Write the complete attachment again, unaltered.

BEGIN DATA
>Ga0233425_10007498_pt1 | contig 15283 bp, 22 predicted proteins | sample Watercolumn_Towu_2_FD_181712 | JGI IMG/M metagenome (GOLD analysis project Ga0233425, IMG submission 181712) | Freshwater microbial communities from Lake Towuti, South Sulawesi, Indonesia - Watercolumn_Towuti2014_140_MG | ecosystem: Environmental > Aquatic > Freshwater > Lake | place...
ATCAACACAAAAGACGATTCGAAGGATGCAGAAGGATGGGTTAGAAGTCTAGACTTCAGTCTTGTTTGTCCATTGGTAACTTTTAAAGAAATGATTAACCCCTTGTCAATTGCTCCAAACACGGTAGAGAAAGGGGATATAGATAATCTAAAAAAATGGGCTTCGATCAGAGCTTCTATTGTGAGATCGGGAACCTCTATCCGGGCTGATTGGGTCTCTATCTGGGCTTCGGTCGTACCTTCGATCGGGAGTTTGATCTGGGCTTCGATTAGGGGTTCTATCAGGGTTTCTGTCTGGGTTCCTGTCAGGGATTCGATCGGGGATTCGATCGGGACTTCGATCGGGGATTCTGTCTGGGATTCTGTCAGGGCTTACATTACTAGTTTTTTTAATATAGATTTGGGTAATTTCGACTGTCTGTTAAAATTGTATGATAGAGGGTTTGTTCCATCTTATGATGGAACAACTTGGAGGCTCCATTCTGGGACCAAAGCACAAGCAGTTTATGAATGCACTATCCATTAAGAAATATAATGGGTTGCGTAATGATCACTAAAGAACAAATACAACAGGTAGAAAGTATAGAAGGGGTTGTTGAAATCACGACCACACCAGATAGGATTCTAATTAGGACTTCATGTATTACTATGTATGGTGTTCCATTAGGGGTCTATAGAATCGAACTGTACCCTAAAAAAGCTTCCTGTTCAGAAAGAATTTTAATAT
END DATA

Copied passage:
>Ga0233425_10007498_pt1 | contig 15283 bp, 22 predicted proteins | sample Watercolumn_Towu_2_FD_181712 | JGI IMG/M metagenome (GOLD analysis project Ga0233425, IMG submission 181712) | Freshwater microbial communities from Lake Towuti, South Sulawesi, Indonesia - Watercolumn_Towuti2014_140_MG | ecosystem: Environmental > Aquatic > Freshwater > Lake | place...
ATCAACACAAAAGACGATTCGAAGGATGCAGAAGGATGGGTTAGAAGTCTAGACTTCAGTCTTGTTTGTCCATTGGTAACTTTTAAAGAAATGATTAACCCCTTGTCAATTGCTCCAAACACGGTAGAGAAAGGGGATATAGATAATCTAAAAAAATGGGCTTCGATCAGAGCTTCTATTGTGAGATCGGGAACCTCTATCCGGGCTGATTGGGTCTCTATCTGGGCTTCGGTCGTACCTTCGATCGGGAGTTTGATCTGGGCTTCGATTAGGGGTTCTATCAGGGTTTCTGTCTGGGTTCCTGTCAGGGATTCGATCGGGGATTCGATCGGGACTTCGATCGGGGATTCTGTCTGGGATTCTGTCAGGGCTTACATTACTAGTTTTTTTAATATAGATTTGGGTAATTTCGACTGTCTGTTAAAATTGTATGATAGAGGGTTTGTTCCATCTTATGATGGAACAACTTGGAGGCTCCATTCTGGGACCAAAGCACAAGCAGTTTATGAATGCACTATCCATTAAGAAATATAATGGGTTGCGTAATGATCACTAAAGAACAAATACAACAGGTAGAAAGTATAGAAGGGGTTGTTGAAATCACGACCACACCAGATAGGATTCTAATTAGGACTTCATGTATTACTATGTATGGTGTTCCATTAGGGGTCTATAGAATCGAACTGTACCCTAAAAAAGCTTCCTGTTCAGAAAGAATTTTAATAT